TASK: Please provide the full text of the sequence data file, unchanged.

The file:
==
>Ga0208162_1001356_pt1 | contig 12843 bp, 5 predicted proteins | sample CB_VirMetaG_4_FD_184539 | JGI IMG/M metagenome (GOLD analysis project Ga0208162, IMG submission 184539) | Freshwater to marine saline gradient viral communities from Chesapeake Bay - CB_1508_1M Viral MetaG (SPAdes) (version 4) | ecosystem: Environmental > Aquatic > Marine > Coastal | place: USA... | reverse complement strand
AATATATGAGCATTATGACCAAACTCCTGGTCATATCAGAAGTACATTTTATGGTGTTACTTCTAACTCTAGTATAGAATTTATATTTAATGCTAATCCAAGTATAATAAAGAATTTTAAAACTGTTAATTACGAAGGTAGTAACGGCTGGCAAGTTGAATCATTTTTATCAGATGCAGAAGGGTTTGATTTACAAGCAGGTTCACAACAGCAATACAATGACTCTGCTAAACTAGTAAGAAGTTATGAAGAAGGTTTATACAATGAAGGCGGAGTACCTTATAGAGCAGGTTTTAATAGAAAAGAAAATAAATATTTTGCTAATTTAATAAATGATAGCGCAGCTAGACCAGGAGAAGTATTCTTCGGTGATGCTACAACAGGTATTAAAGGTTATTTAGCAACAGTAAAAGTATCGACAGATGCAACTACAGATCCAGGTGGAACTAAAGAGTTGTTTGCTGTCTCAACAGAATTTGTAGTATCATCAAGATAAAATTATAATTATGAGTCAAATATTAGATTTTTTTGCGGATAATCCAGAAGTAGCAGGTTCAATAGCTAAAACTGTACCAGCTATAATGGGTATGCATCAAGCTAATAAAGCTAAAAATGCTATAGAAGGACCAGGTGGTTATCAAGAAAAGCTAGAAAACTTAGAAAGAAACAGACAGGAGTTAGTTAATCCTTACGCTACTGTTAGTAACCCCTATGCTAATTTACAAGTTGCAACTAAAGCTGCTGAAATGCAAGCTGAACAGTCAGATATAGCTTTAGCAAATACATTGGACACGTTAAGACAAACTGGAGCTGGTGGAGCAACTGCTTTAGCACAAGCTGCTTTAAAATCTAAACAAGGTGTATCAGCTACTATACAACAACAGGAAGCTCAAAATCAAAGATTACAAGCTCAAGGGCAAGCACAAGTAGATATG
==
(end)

>Ga0208162_1001356_pt1 | contig 12843 bp, 5 predicted proteins | sample CB_VirMetaG_4_FD_184539 | JGI IMG/M metagenome (GOLD analysis project Ga0208162, IMG submission 184539) | Freshwater to marine saline gradient viral communities from Chesapeake Bay - CB_1508_1M Viral MetaG (SPAdes) (version 4) | ecosystem: Environmental > Aquatic > Marine > Coastal | place: USA... | reverse complement strand
AATATATGAGCATTATGACCAAACTCCTGGTCATATCAGAAGTACATTTTATGGTGTTACTTCTAACTCTAGTATAGAATTTATATTTAATGCTAATCCAAGTATAATAAAGAATTTTAAAACTGTTAATTACGAAGGTAGTAACGGCTGGCAAGTTGAATCATTTTTATCAGATGCAGAAGGGTTTGATTTACAAGCAGGTTCACAACAGCAATACAATGACTCTGCTAAACTAGTAAGAAGTTATGAAGAAGGTTTATACAATGAAGGCGGAGTACCTTATAGAGCAGGTTTTAATAGAAAAGAAAATAAATATTTTGCTAATTTAATAAATGATAGCGCAGCTAGACCAGGAGAAGTATTCTTCGGTGATGCTACAACAGGTATTAAAGGTTATTTAGCAACAGTAAAAGTATCGACAGATGCAACTACAGATCCAGGTGGAACTAAAGAGTTGTTTGCTGTCTCAACAGAATTTGTAGTATCATCAAGATAAAATTATAATTATGAGTCAAATATTAGATTTTTTTGCGGATAATCCAGAAGTAGCAGGTTCAATAGCTAAAACTGTACCAGCTATAATGGGTATGCATCAAGCTAATAAAGCTAAAAATGCTATAGAAGGACCAGGTGGTTATCAAGAAAAGCTAGAAAACTTAGAAAGAAACAGACAGGAGTTAGTTAATCCTTACGCTACTGTTAGTAACCCCTATGCTAATTTACAAGTTGCAACTAAAGCTGCTGAAATGCAAGCTGAACAGTCAGATATAGCTTTAGCAAATACATTGGACACGTTAAGACAAACTGGAGCTGGTGGAGCAACTGCTTTAGCACAAGCTGCTTTAAAATCTAAACAAGGTGTATCAGCTACTATACAACAACAGGAAGCTCAAAATCAAAGATTACAAGCTCAAGGGCAAGCACAAGTAGATATG